I think of the tea party movement in the same way as I think of many conspiratorial movements (911 truthers, reptilians, bohemian grove, etc.). While I think that their particular psoitions are ridiculous, I am not surprised that these groups exist and persist. In a world where the government claims to know what is best for you, better than you know what is best for yourself, it seems an obvious next step in that logical chain to presume that the government knows things that you don’t know, knows things that you would like to know and that the government actively tries to keep these things from you. I’m not convinced that the government knows what they think they know let alone do I believe that they know things that I don’t.
At the very least I think the tea-partiers represent a general sentiment that large amounts of the American people are fed up. In the recent past, the American government has launched and perpetuated unwanted wars, bailed out unpopular banks and companies and are now fiddling with the health care system. While the tea party activists seen on television communicate some not so compelling arguments against government largess and in favor of liberty – that is not to say that their frustrations are ill formed or ill directed. There are better arguments that these ordinary people perhaps do not understand nor can they well articulate. What we should be willing to admit when seeing these protests is that something is in fact wrong.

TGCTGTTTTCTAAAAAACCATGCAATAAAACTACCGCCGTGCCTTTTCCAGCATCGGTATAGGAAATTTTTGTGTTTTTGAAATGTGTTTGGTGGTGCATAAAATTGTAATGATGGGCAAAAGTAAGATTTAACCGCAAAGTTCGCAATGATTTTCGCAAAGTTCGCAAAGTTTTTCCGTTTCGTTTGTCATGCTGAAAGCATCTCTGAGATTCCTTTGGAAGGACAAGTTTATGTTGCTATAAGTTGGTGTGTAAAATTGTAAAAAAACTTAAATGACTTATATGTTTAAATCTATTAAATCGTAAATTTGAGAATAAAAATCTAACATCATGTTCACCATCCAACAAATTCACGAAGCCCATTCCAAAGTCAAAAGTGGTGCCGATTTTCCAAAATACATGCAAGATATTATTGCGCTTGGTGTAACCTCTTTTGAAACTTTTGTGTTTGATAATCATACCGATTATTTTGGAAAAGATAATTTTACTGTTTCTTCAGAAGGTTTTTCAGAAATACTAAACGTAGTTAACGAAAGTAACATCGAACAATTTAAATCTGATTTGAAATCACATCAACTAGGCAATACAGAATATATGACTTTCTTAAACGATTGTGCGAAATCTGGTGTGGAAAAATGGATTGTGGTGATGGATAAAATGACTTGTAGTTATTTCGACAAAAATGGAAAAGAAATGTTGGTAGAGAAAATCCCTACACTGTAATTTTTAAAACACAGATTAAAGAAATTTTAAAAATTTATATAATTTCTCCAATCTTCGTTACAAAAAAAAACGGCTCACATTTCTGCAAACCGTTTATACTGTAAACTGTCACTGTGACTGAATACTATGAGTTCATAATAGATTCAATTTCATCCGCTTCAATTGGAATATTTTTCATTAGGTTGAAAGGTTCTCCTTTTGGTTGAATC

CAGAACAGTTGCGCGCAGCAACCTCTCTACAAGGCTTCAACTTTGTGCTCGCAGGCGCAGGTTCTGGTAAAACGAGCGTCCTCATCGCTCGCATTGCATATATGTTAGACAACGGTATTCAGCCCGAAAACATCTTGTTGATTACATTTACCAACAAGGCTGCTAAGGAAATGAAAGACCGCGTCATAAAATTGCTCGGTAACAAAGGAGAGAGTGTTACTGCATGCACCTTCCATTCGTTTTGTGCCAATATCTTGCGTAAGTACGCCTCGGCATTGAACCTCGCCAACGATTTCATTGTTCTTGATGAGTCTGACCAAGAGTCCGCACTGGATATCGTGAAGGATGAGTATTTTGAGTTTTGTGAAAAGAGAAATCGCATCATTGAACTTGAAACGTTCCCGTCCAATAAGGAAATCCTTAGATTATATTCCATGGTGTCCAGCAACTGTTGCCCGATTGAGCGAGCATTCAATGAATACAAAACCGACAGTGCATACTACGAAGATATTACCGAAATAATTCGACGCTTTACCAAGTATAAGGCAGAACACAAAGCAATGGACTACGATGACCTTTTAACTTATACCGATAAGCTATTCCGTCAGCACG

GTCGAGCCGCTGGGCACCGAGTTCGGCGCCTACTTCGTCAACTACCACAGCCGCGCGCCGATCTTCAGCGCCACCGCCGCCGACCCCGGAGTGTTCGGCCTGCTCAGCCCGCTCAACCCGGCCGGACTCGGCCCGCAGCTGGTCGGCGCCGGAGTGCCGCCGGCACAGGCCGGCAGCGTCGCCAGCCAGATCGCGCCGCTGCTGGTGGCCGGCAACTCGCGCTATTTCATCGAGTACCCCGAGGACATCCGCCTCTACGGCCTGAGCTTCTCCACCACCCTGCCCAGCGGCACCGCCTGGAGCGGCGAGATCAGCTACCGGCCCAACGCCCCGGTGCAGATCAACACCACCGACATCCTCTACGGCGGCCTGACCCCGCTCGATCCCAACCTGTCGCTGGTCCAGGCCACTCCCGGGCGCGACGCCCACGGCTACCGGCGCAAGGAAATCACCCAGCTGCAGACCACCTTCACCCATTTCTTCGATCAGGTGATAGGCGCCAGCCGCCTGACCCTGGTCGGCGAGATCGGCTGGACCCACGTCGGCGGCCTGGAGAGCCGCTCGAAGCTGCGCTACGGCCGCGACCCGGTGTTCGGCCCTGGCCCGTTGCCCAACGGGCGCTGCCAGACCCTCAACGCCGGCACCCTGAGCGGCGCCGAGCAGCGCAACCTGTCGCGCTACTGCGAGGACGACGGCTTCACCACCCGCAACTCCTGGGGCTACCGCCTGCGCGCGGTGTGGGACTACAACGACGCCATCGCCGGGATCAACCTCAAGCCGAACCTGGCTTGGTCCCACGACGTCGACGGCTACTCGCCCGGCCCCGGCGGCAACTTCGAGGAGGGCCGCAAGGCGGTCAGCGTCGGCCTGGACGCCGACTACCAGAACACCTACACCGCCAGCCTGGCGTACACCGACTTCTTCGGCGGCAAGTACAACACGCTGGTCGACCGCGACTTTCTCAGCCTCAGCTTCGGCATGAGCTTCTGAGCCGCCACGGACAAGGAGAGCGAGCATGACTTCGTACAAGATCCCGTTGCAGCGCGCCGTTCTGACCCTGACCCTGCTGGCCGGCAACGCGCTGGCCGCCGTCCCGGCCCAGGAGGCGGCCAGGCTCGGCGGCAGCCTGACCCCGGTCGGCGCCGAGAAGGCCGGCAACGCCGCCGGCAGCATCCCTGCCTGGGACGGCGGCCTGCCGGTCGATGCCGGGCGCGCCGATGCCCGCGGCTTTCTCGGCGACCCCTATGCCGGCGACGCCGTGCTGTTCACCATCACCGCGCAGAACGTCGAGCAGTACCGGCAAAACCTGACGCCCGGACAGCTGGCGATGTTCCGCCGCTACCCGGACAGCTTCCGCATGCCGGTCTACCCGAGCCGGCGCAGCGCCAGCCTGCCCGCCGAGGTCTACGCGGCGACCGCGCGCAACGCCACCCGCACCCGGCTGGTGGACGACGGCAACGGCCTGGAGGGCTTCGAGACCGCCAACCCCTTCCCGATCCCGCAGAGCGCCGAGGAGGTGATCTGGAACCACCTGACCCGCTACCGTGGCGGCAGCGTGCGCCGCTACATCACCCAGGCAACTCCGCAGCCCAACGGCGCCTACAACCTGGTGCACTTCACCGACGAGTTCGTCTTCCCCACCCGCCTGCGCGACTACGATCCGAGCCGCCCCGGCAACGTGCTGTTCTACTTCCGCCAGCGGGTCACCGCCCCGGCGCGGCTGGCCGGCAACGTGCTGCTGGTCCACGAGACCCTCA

Lastly, I find it strange that everyone is so focused upon the anger of the right. To me it is no surprise that the right is angry – they lost an election. What is more surprising to me instead is the lack of anger on the left. Let’s say you were the typical coffee-shop, neo-liberal hipster before 2008. You and I probably disagreed on all things fiscal but agreed on most things cultural and social. You were anti-war, pro-gay marriage, pro-immigration, and anti-drug war – me too. Obviously you voted for Obama and probably thought of his platform and campaign “hope and change” in these near and dear policy spaces. It probably felt like you were a 1960s radical, the sort you always admired. But as the last few years have shown, Obama ain’t no JFK and health care ain’t no civil rights movement. So my question is, where are all the angry hipsters? I hold all of those same political opinions. I am anti-war, pro-gay marriage, pro immigration and anti-drug war and I am really frustrated at this administration for failing to do anything productive on these margins. But where are all my hipster friends?
A homosexual friend of mine recently argued that gay marriage is a second term issue, and that the gay community should work for health care reform first. I can’t imagine a black activist in the 1960s saying civil rights are a second term issue, so why is this similar position acceptable today?
Today I saw these two videos, they give me hope:

The captivating Amy Sturgis

This week I had the privilege of enjoying a lecture by Amy Sturgis at IHS’s summer conference Liberty and Society. Amy’s talk was awesome! Both fun and fascinating.